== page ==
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Steve Zahn/ photo courtesy of ABC
If at first you don't succeed, try, try again.
Earlier this year, Minnesota native Steve Zahn had a major bomb on his hands in the guise of ABC's "Mind Games," his first network series that was quickly canceled.
But the network hasn't given up on him.
Entertainment Weekly is reporting that Zahn will have a recurring guest-star role on "Modern Family," playing the husband of an annoying family that moves in next door to the Dunphys.
It's unclear just how many episodes will feature Zahn, who still spends a considerable amount of time in Minnesota.
"Modern Family" returns Sept. 24.
Jeremy Messersmith/photo by Tony Nelson
Local pop artist Jeremy Messersmith is scheduled to perform Wednesday night on "The Late Show With David Letterman." We emphasized "scheduled" because of the evening's other two guests: Kathy Griffin and Ken Burns, both of whom have a tendency to talk and talk and talk -- to the point where Messersmith could get bumped.
Unlikely, though. Letterman seems to be enjoying his Minnesota music these days. Trampled By Turtles made a triumphant appearance last month.
While Messersmith's gig has nothing to do with Robin Williams, we can't help but mention how touching it was Monday to watch Letterman pay tribute to the late comic. If you haven't seen it, check it out:
Lea Thompson and Howard Deutch
Could "Fargo" have triggered a sudden interest in Minnesota? Perhaps.
Deadline.com is reporting that HBO is considering a series called "Stillwater," in which a New York City cop's life spirals out of control once he moves to small-town Minnesota. No cast members have been announced, but the behind-the-scenes team has some strong local connections.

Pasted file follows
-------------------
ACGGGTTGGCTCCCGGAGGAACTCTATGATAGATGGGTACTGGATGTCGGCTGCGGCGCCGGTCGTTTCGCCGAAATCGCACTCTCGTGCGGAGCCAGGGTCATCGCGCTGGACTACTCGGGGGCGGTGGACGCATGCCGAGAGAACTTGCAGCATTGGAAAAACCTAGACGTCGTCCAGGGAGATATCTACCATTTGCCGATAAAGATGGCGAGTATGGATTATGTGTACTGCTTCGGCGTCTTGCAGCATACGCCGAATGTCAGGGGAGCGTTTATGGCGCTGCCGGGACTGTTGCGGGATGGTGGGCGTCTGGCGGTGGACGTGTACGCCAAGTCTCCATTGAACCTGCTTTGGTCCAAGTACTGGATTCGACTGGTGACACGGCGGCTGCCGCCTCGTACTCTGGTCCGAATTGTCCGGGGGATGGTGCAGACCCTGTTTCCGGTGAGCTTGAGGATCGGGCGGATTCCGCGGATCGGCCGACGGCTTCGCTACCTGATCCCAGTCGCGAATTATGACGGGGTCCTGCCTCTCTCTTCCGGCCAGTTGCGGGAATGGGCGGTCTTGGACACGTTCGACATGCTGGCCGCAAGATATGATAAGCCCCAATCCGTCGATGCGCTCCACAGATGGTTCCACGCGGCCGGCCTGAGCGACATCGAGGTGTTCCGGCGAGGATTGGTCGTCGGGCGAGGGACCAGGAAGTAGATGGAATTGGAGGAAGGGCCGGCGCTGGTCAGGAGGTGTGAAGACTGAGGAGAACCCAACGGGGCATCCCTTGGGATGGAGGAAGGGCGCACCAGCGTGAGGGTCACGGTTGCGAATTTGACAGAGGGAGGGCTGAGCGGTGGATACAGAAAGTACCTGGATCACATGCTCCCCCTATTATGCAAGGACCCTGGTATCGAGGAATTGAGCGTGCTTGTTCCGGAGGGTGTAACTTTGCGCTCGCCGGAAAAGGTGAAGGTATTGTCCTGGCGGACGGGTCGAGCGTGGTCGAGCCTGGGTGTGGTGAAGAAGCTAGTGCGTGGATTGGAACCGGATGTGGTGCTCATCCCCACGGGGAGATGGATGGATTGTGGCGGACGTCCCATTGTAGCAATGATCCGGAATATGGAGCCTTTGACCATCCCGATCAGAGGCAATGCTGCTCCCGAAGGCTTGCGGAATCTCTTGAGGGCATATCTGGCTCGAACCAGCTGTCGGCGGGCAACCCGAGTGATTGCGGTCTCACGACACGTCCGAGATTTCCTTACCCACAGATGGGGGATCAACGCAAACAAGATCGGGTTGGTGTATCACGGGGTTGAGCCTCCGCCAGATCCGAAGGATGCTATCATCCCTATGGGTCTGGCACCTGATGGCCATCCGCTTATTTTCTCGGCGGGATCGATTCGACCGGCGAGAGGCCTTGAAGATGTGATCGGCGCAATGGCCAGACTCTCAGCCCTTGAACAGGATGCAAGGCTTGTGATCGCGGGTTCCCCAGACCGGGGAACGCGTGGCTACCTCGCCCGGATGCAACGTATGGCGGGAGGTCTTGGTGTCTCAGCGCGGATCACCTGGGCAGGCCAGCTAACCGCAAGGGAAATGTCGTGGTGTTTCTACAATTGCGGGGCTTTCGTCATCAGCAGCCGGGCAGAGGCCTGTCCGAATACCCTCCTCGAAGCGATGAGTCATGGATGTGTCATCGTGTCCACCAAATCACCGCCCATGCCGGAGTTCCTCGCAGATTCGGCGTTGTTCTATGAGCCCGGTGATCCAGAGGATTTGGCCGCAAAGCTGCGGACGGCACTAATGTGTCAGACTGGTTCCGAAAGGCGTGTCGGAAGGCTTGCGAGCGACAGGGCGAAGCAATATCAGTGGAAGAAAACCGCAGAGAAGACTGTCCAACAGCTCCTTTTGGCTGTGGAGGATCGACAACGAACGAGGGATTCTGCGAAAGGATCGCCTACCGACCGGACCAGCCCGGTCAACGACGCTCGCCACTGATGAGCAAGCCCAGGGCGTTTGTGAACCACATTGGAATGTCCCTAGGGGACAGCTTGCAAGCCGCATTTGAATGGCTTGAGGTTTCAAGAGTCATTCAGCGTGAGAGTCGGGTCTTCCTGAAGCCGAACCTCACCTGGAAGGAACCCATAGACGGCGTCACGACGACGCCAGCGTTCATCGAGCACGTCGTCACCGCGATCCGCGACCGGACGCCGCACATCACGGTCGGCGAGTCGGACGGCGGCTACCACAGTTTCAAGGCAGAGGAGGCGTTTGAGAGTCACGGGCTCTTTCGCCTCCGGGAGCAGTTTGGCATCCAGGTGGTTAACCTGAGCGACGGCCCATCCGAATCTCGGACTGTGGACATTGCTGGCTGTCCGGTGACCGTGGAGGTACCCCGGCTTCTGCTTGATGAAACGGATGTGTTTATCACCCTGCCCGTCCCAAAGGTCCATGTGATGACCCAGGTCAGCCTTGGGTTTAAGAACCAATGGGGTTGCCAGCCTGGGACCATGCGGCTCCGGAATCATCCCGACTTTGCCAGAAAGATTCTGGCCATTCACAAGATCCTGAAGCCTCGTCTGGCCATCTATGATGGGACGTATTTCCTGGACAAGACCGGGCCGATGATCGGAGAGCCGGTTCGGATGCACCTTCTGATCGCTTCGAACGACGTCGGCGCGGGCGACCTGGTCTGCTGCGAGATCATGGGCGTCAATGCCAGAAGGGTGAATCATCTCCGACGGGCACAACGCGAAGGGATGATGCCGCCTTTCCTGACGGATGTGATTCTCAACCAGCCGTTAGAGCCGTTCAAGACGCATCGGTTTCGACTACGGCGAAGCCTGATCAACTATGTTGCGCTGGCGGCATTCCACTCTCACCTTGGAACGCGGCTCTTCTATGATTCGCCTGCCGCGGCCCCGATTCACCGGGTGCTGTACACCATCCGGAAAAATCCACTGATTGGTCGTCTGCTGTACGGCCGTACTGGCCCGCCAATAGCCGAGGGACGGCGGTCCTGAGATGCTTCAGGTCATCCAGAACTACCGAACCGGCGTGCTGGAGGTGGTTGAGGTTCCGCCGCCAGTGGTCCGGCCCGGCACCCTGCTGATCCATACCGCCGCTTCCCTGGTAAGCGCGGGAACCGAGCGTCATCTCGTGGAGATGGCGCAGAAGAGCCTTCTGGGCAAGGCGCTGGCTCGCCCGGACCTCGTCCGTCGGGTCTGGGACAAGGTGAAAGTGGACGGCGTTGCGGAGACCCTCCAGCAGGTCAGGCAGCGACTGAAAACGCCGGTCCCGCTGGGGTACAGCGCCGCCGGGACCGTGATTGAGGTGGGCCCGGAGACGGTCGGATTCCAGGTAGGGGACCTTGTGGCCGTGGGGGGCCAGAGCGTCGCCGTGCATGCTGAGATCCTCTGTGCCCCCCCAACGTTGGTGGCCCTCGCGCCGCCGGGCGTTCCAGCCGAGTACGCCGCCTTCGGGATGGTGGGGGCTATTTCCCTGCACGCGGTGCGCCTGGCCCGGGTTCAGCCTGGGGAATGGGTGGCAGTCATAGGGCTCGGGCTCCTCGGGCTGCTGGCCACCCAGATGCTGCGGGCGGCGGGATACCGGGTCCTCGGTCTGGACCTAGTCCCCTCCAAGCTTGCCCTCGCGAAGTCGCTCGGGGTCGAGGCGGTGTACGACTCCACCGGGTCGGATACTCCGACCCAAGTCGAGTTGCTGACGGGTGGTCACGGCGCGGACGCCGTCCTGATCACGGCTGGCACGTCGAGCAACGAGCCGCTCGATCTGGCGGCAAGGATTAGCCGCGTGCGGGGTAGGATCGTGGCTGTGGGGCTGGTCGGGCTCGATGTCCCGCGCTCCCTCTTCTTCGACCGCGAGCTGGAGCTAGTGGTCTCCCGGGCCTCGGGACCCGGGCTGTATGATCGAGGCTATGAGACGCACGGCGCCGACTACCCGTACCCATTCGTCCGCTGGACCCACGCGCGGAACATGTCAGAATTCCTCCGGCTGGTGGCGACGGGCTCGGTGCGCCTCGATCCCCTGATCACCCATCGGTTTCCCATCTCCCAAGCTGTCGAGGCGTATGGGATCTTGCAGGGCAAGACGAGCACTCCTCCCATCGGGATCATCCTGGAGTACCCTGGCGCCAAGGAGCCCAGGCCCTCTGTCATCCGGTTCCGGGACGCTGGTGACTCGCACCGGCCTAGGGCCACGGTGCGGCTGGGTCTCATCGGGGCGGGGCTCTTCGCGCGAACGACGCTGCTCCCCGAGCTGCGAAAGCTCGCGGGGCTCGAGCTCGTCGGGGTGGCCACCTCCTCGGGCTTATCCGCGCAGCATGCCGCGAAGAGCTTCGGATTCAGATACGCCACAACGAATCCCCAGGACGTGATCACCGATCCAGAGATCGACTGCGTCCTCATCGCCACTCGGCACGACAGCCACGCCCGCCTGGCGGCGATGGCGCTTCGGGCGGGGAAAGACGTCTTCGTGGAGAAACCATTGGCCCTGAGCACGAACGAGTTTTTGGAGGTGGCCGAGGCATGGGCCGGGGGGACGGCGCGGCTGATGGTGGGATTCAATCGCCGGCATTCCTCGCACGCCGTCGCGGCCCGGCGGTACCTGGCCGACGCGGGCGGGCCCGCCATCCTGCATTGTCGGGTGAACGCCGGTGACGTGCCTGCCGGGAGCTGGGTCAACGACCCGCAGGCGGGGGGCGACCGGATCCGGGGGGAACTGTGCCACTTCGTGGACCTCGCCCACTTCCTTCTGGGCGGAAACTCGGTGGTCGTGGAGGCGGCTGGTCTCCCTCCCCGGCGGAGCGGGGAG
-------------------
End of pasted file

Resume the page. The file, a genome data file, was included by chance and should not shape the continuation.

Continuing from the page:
Howard Deutch, who will direct and executive produce the pilot, is married to Rochester native Lea Thompson, best known for playing Michael J. Fox's mom in "Back to the Future." Deutch also directed 1995's "Grumpier Old Men," which was shot in and around the Twin Cities. (He also directed a film called "The Replacements," but it has everything to do with Keanu Reeves playing football and nothing to do with our legendary band).
Mark Steven Johnson, who is writing the first episode, is from Hastings. He wrote the original "Grumpy Old Men," which remains one of the most successful films ever shot in the state.
And then there's co-executive producer Colin Farrell, who, um, may or may not have once had a drink at the Minnesota airport.
No word yet on when or where shooting will start.
Minnesota Film and TV Board executive director Lucinda Winter said Monday that she's reached out to HBO and Deutch's office, but that it's "way, way too early in the process" to know if the show is seriously considering shooting the pilot in the area.
Winter is hopeful that relatively new incentives, which could include a 25 percent rebate for local production, will have Hollywood come calling.
"We're going to make a lot of noise as things progress," she said.
Keating is best known to the wider universe as a soap opera star, particularly for his superbly oily lothario Carl Hutchins on “Another World.” He was nominated for an Emmy in 1996 for his work as Carl. He also performed on “All My Children” and “As the Word Turns.”
But long before he was a daytime villain, Keating trained with Sir Tyrone Guthrie in Minneapolis. He appeared in “The Resistible Rise of Arturo Ui” and “The House of Atreus.” He returned to Minneapolis in the past 15 years as Malvolio in “Twelfth Night” and as Scrooge (at right in Michal Daniel's photo) in the 2004 production of “A Christmas Carol.” His performance in that role was considered the best in Twin Cities theater that year by Star Tribune critics – an estimable achievement given how familiar the character is.
He also played a key role when Joe Dowling staged Brian Friel’s “The Home Place” on the Guthrie proscenium. In 2007, he brought a solo show, “I and I, about aging and the self, to the Guthrie studio.
“Charles Keating was a quintessential actor’s actor,” said Dowling, the Guthrie director. “Mercurial, flamboyant, highly intuitive and with a deep and rich voice. He was a joy to work with and brought his great intelligence and his inquiring mind to every role he played.”
His film credits included "The Thomas Crown Affair," and "The Bodyguard." In addition to the soaps, he did TV with "Alias," "Xena: Warrior Princess" and "Hercules." And on stage, he was Tony nominated for a revival of “Loot” in 1986.
Keating, London born, was married 50 years and died at his home in Connecticut. His wife, Mary, and two sons survive.
Robin Williams/ AP photo
I won't pretend for a nano-second that I really knew Robin Williams, although our paths crossed a few times.